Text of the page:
Critics of urban and regional planning argue that it is best suited to manage incremental change. Can a planner's skills and expertise be effective in handling a major crisis and large-scale change? The mass immigration from the former Soviet Union to Israel in the 1990s offers the opportunity to study one of the largest-scale (non-disaster) crisis situations in a democratic, advanced-economy country. This book recounts the fascinating saga of how policymakers and planners at both the national and local levels responded to the formidable demand for housing and massive urban growth. Planners forged new housing and land-use policies, and applied a streamlined (but controversial) planning law. The outputs were impressive. The outcomes and impacts changed the landscape and human-scape of Israel, heightening dilemmas of land use and urban policy in this high-density country.
Table of Contents
Part I: Theories about Planning During Crises. Part II: Land Policy, Housing, and Planning on the Eve of the Crisis. Part III: Phases and Modes of Policy Response to the Crisis. Part IV: The Local Government Perspective. Part V: Planning in the Face of Crisis.
Rachelle Alterman is Professor and Head of the Graduate Programme in Urban and Regional Planning in the Faculty of Architecture and Town Planning at the Israel Institute of Technology, Technion, Haifa, Israel. She is also holder of the David Azrieli Chair.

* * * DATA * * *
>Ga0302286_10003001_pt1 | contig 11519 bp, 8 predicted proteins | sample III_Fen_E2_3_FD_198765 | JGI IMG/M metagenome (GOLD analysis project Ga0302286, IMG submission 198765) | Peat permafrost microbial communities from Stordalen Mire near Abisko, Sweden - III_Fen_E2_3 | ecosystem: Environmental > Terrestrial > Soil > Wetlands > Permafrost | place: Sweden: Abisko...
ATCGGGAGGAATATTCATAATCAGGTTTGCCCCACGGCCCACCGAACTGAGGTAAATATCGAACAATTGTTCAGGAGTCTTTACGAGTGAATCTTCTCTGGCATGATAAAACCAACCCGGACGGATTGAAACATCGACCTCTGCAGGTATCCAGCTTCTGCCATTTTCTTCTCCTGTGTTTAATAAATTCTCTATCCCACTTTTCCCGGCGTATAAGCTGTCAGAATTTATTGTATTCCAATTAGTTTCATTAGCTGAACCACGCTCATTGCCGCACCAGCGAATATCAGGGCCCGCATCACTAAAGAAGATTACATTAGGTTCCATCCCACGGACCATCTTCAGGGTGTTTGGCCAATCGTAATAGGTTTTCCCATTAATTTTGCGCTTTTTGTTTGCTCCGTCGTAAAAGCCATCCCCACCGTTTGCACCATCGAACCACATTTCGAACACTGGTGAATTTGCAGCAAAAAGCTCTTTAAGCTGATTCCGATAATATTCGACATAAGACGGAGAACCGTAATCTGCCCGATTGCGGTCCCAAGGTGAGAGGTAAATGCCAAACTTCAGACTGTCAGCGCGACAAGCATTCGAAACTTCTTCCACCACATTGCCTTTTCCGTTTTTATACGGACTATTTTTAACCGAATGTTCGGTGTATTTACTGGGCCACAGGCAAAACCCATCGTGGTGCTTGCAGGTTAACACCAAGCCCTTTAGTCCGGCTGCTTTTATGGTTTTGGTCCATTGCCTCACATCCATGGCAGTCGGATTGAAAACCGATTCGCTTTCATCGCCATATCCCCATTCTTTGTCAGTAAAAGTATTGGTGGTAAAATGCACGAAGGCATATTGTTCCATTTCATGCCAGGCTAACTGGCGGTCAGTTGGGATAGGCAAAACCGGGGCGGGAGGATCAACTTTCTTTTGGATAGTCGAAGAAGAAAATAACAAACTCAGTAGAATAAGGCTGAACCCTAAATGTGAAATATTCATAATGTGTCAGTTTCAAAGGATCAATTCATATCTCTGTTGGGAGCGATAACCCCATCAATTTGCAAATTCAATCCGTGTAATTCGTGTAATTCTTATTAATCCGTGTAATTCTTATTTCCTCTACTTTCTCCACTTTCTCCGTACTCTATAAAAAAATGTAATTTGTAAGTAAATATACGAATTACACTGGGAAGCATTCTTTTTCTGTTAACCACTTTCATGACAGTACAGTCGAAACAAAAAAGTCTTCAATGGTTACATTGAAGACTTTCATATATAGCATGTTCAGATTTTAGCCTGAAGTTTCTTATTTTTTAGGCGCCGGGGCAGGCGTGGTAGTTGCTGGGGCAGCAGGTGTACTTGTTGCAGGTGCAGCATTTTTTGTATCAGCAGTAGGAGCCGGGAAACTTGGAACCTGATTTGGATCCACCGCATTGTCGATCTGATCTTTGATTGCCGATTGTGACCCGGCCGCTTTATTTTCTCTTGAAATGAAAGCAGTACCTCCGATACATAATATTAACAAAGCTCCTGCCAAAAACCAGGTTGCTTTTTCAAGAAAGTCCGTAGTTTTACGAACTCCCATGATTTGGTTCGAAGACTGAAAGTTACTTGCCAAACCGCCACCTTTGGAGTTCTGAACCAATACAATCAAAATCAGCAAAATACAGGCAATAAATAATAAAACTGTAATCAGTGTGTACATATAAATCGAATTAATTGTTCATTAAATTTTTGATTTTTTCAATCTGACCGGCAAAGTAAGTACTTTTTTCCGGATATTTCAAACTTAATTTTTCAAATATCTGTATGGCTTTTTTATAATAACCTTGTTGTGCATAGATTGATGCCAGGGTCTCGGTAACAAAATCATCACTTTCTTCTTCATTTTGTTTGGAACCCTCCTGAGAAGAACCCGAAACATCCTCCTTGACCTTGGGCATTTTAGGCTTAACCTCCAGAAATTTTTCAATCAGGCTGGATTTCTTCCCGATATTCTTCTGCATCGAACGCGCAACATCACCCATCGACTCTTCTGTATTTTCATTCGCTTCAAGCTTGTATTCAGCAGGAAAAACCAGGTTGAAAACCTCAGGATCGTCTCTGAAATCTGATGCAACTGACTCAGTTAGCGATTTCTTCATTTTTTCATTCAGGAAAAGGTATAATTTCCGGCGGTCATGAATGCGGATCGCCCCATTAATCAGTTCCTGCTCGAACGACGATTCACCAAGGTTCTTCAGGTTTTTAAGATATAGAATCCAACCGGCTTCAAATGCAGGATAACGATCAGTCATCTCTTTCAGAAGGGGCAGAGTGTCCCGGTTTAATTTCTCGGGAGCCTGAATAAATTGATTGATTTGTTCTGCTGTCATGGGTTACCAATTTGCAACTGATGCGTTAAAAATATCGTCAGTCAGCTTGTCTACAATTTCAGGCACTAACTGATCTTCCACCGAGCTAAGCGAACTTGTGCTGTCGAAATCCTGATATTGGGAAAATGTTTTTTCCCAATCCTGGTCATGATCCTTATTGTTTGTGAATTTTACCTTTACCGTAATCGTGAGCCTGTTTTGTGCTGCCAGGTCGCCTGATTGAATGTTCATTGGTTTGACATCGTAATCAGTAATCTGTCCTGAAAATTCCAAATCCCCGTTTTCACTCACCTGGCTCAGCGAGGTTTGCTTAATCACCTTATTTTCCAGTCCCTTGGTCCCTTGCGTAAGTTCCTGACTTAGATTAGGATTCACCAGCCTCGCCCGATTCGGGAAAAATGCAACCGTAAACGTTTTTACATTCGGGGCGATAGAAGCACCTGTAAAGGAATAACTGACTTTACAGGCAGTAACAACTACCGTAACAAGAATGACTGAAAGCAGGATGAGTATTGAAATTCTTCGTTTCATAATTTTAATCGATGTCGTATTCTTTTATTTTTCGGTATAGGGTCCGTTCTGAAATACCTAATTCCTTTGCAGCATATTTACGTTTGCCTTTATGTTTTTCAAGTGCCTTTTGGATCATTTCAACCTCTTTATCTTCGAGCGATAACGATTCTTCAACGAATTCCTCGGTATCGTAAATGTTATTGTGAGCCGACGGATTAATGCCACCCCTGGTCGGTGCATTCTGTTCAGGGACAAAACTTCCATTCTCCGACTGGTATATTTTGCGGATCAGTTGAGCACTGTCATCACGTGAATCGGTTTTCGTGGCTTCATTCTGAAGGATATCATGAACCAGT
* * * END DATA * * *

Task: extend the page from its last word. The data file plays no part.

'Alterman illustrates that there really is not anything quite as practical as a good theory. Profeesor Alterman displays considerable knowledge of European and North American Planning. Planning in the Face of Crisis makes a significant contribution to the theory of planning. Much can be gleaned that should be helpful to other situations.' Frederick Steiner, Journal of Planning Education and Research
'Taken as a whole, this is a very readable and well-illustrated book that provides much food for thought about the ways in which we deal with unexpected events.' - Duncan Sim, Planning Perspectives